There is incredible value in allowing constraints to fuel the creative process. Instead of letting limited budget and time hold us back from running a commercial at the Oscars, we leaned into these constraints. When NASA, a terrific partner, was willing to not only provide us with still photography in support of the story but had also opened up their video library, we were able to produce a beautiful piece of film for a fraction of the cost of any other advertiser in the event. And when your CEO has the quality of tenor that our Jeff Weiner has, you can afford to get world class talent for no money. For more on creating beauty from constraints, I recommend the book Beautiful Constraints by Adam Morgan and Mark Barden.
Lead with purpose
Having a deep understanding and a personal connection to a company’s purpose allows people to create manifestations of that purpose quickly and authentically. In 2008, I worked at BBDO for Starbucks. Howard Schultz had just returned as CEO and weeks later the economy collapsed. Starbucks, and specifically the $4 latte, became the poster child for the irresponsible excess that had got us into this mess. Not only was Starbucks expensive it was also seen as a giant, inhuman conglomerate. Not the best positioning going into a recession! Working directly with Howard, we developed a simple yet surprising strategy. It was no good pretending it wasn’t expensive nor would it be credible to pretend Starbucks was not big. The answer was to go back to the purpose and show the world why it was a good thing to have a company with that purpose at this scale. Community is one thing that the world could do with a lot more of, especially during hard times. So that became the communication plan. Show how community at scale can do things that are great. It was an election year and the first creative idea was to celebrate perhaps the single most important communal action in this country: voting. Starbucks went on to raise money for World Aids Day, facilitate volunteering and many other community actions that continue to this day.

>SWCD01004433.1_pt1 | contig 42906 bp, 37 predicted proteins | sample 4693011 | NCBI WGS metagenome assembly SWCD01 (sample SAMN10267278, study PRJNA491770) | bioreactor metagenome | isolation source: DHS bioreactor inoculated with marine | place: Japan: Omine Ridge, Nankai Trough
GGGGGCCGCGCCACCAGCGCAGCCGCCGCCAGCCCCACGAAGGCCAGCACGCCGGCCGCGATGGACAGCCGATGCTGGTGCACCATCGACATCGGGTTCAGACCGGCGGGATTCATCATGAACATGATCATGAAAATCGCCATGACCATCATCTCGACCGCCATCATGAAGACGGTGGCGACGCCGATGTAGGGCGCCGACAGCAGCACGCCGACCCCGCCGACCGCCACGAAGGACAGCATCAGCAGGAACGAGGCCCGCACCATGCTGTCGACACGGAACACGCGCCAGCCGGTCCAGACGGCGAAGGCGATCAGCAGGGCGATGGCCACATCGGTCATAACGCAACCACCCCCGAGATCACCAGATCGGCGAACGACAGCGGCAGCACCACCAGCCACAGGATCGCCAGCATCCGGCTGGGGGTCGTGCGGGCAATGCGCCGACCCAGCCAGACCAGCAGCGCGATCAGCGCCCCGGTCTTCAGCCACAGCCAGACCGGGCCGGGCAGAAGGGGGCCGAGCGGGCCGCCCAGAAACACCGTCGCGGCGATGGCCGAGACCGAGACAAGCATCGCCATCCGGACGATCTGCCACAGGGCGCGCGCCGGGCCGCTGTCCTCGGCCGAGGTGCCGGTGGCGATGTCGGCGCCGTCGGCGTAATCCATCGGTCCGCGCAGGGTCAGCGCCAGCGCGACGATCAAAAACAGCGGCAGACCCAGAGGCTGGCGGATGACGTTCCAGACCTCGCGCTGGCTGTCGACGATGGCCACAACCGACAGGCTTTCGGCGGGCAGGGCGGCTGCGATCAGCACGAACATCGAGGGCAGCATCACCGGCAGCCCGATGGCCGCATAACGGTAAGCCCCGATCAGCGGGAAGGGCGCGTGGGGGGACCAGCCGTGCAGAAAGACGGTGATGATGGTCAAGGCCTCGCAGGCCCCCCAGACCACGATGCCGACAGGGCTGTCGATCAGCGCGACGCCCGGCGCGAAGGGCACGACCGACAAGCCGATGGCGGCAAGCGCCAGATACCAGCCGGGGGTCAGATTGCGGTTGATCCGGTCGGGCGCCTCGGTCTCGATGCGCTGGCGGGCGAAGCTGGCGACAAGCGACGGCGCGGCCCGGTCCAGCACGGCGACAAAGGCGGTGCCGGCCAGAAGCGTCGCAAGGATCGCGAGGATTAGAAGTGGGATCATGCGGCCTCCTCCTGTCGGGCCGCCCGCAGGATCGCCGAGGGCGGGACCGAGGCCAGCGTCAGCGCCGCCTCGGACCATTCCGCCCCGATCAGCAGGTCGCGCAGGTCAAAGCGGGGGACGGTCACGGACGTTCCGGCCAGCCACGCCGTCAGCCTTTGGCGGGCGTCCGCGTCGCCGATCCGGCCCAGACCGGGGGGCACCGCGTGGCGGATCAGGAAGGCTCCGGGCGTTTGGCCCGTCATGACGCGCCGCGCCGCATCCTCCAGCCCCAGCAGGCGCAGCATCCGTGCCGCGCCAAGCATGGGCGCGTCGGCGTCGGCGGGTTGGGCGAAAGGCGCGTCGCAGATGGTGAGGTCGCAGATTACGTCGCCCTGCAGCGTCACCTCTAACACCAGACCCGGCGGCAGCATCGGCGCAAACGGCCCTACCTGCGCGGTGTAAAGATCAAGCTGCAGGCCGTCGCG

Practice the discipline of radical simplicity